Lake Malawi Species • Best algae eaters for mbuna tank?

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Best algae eaters for mbuna tank?

Postby cichfeeble » Fri Sep 03, 2010 4:02 am

I have a post in one of the other categories about my algae problem, but I am looking for specific advice from mbuna keepers, here, because i am not sure the general advice given in tank setups category applies.

I'm having a brown algae "issue". Part of the problem may be that it's a newish tank setup (less than 2 months). Part of the problem may be that I don't keep the lights on long enough each day. But at present I have no algae eaters at all in this tank.

I am reluctant to go with BN Pleco in my new tank, because, honestly, the ones that I have/had in my first tank seem rather pathetic. One of them died, and the other one remains at the same 3 inches it was 7 months ago - and it's constantly in hiding, not doing its job :)

Any suggestions for more efficient eaters of brown algae that are likely to do well with mbuna (specifically: mainganos, yellow labs, red zebras)? my pH is around 8.1 and dKH around 14.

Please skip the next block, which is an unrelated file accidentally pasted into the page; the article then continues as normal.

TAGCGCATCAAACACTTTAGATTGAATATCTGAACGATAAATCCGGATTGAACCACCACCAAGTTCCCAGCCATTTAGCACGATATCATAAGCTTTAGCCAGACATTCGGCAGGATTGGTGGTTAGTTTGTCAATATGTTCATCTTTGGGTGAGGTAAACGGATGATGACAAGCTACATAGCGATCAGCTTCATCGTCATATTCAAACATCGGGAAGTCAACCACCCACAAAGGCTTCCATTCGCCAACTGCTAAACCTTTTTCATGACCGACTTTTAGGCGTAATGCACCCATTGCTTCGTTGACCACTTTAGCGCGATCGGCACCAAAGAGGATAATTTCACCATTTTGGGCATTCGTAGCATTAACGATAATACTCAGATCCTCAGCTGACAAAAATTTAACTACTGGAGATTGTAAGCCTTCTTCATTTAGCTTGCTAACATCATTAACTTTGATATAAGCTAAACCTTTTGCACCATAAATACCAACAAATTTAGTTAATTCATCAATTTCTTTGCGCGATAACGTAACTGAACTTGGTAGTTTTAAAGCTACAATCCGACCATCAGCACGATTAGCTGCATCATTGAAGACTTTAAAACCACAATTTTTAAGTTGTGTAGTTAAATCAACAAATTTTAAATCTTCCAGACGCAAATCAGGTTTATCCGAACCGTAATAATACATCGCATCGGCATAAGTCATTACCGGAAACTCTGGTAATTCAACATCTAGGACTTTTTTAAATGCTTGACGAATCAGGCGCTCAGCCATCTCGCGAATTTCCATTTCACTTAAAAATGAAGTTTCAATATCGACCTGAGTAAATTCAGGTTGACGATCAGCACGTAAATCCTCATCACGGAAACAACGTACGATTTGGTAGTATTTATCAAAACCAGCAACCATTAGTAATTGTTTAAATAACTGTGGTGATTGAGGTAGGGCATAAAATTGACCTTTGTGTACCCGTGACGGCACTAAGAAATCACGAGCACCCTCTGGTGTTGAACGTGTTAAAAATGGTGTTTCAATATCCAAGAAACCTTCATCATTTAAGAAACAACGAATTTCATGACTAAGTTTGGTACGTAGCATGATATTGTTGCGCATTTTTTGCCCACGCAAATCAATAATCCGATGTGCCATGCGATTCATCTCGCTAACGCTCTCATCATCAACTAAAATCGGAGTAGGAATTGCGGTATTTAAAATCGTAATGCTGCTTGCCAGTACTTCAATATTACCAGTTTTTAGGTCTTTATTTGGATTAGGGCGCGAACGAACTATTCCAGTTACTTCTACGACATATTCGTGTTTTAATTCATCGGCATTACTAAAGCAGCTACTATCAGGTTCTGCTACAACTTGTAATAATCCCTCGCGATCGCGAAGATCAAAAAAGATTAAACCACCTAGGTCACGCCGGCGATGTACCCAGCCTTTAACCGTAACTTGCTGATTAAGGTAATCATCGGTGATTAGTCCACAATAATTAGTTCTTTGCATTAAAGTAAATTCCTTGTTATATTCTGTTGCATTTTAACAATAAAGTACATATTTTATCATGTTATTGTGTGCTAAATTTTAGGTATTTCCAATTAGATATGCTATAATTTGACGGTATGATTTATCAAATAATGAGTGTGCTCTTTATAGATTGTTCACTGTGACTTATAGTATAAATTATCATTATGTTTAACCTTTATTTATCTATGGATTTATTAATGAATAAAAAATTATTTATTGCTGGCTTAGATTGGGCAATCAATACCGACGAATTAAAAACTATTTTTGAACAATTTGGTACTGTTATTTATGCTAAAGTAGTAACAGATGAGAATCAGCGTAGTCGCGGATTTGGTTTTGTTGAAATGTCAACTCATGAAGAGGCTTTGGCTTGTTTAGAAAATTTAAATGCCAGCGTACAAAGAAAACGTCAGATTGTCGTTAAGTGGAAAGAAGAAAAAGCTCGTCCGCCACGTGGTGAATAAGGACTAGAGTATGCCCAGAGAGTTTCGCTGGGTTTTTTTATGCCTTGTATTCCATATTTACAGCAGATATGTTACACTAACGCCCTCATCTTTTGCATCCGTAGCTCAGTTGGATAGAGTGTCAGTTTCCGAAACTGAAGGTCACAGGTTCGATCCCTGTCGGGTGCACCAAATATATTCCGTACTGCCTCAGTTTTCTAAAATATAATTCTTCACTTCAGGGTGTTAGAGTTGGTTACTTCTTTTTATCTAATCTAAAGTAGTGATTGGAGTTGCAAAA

And in case you're wondering, the nitrates are ALWAYS under 20, typically around 10ppm.

Thanks!
55g: Red Zebra Hybrids, Saulosi
55g: Red Zebra, Yellow Lab
10g: Saulosi fry/Yellow Lab fry
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Postby GTZ » Sat Sep 04, 2010 11:15 pm

Otocinclus are good for brown (diatom) algae.
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Postby 702Cichlid » Sun Sep 05, 2010 2:32 am

You could try a Red Tailed Black Shark...they do eat some algae and are a bit tougher and more aggressive than a Ancistrus Pleco. However, the diatoms should go away on their own in a few months, and diatoms are not really preferred cuisine for most algae-feeders. Also, RTBS tend to hang in the same areas as mbuna so they can cause some tank drama. I still say the BN Pleco is your best bet for an algae eater if you're too impatient to wait out the diatom bloom.